The Maine House has approved a bill that would make it the fifth state to recognize gay marriage, and only the second to do so through a legislative act. A state rep describes a movement that feels "inevitable" and a sense of being "a part of history."
I'm a state rep from Bangor, Maine, and I'm in the chamber of the state
House of Representatives right now as we "debate" LD 1020, Maine's
marriage equality bill, which was passed by the Senate last week.
I'm struck by how overwhelmingly the balance of representatives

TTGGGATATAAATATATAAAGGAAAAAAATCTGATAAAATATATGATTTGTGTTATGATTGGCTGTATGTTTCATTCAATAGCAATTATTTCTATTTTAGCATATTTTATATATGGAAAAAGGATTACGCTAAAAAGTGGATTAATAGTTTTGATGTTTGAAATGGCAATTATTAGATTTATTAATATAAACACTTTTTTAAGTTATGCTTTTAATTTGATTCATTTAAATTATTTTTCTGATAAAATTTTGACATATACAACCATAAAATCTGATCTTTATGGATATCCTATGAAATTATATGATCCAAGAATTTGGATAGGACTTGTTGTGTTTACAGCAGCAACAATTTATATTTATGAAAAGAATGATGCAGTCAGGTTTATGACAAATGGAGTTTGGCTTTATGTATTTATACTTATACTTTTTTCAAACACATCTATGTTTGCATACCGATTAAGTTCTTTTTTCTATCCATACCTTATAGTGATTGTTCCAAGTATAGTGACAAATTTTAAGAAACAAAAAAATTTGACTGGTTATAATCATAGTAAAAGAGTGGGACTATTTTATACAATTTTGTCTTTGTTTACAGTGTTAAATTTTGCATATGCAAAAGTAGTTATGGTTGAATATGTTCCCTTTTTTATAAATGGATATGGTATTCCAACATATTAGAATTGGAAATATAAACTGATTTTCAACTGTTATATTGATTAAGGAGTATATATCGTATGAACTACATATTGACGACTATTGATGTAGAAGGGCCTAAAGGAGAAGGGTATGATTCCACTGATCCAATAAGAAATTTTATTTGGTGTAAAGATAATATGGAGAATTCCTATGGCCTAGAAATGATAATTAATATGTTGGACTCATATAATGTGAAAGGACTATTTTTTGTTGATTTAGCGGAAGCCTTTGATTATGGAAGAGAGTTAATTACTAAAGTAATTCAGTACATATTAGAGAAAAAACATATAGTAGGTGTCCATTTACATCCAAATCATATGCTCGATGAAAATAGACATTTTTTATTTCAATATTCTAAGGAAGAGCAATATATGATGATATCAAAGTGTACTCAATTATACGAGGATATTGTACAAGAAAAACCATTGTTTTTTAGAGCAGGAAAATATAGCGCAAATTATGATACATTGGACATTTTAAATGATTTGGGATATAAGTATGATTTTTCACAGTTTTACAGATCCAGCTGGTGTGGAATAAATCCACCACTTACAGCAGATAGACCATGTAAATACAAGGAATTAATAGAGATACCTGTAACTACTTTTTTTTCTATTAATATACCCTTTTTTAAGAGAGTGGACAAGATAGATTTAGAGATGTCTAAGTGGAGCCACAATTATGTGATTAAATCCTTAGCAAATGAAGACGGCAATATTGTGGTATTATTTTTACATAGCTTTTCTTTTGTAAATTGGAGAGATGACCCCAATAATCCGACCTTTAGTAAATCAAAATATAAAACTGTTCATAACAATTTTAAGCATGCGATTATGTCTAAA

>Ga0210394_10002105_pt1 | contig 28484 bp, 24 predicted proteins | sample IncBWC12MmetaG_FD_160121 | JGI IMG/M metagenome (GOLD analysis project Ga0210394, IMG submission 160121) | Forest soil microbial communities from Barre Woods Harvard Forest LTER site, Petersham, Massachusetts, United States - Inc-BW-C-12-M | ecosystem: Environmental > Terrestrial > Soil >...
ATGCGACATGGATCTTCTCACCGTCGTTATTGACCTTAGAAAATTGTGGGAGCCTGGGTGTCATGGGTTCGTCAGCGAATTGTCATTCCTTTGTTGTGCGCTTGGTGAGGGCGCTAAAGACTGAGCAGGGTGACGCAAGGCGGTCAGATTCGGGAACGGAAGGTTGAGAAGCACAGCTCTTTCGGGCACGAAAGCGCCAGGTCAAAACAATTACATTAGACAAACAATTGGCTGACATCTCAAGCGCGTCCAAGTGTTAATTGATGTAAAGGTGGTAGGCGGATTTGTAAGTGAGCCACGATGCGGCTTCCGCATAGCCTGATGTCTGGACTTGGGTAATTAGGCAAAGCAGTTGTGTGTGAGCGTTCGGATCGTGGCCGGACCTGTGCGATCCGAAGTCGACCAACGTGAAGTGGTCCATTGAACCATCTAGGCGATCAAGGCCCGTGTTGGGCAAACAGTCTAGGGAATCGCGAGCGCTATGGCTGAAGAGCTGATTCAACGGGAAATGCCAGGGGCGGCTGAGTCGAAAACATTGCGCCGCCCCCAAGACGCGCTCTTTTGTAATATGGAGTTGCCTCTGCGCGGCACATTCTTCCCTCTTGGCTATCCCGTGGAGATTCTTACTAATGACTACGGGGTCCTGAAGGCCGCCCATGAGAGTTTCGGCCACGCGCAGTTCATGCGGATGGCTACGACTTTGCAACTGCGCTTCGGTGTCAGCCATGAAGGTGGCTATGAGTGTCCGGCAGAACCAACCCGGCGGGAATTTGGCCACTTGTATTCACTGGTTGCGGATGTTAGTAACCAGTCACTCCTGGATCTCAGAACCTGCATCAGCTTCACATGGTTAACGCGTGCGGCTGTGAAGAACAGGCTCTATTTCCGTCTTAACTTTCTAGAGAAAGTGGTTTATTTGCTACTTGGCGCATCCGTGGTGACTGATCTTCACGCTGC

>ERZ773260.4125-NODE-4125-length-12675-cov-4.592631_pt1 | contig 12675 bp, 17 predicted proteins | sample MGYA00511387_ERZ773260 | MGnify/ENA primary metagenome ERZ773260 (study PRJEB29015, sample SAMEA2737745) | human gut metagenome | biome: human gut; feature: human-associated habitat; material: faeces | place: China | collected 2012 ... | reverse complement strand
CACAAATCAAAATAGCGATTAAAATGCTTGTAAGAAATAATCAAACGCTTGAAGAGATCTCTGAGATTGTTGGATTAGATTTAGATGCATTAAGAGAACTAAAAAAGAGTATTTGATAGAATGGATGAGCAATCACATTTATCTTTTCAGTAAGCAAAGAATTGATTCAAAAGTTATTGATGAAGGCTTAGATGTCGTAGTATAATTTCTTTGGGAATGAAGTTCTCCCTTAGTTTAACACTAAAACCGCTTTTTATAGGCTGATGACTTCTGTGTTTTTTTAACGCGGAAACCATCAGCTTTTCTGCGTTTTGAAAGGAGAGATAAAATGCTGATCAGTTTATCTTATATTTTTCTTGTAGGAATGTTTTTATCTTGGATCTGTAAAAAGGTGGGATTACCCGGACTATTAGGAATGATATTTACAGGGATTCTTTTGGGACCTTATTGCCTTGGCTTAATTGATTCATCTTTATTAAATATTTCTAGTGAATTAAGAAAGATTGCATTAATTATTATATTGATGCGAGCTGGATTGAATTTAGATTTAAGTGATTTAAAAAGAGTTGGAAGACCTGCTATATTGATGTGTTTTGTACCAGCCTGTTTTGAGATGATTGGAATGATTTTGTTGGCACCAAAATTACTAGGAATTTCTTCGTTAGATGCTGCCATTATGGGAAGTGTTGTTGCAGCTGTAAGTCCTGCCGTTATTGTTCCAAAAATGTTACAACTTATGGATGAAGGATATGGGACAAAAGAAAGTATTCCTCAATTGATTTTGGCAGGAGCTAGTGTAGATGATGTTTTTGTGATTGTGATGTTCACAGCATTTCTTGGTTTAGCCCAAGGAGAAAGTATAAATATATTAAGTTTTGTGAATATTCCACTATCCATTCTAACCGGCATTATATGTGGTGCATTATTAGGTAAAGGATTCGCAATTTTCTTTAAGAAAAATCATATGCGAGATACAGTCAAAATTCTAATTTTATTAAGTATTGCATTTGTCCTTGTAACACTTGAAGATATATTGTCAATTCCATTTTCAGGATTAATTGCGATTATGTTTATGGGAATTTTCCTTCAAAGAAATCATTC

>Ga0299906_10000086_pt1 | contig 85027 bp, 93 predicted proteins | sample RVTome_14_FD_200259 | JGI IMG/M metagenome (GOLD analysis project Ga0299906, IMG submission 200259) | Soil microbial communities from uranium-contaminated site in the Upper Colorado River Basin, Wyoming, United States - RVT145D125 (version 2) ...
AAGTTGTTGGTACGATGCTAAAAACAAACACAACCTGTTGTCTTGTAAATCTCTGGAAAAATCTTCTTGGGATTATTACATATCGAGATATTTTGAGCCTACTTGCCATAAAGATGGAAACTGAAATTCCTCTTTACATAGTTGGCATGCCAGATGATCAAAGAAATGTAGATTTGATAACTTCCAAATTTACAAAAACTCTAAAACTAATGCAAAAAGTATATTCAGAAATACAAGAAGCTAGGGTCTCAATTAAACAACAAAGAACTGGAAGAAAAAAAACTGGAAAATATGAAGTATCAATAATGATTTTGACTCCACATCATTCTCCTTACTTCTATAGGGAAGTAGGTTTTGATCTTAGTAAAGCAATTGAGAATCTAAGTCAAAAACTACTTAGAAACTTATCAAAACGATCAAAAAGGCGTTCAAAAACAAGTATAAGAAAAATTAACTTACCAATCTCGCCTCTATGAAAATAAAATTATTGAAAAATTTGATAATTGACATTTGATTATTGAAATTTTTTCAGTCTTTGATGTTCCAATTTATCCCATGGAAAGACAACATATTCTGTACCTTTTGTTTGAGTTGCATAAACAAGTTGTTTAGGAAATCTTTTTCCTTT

today have spoken in favor - on both sides. A Republican representative
known for being a staunch conservative gave an exceptional and moving
floor speech early on this morning in which he said he realized "this
is not about me" and announced his support.
Yes, there's the feeling of being a part of history, and yes,
there's the camaraderie of righteousness that comes from being on the
right side of a pivotal issue - but the mood here very much feels like
this movement is more inevitable than it was even a month ago.
It's a nice feeling.
House district 16, Bangor, Me.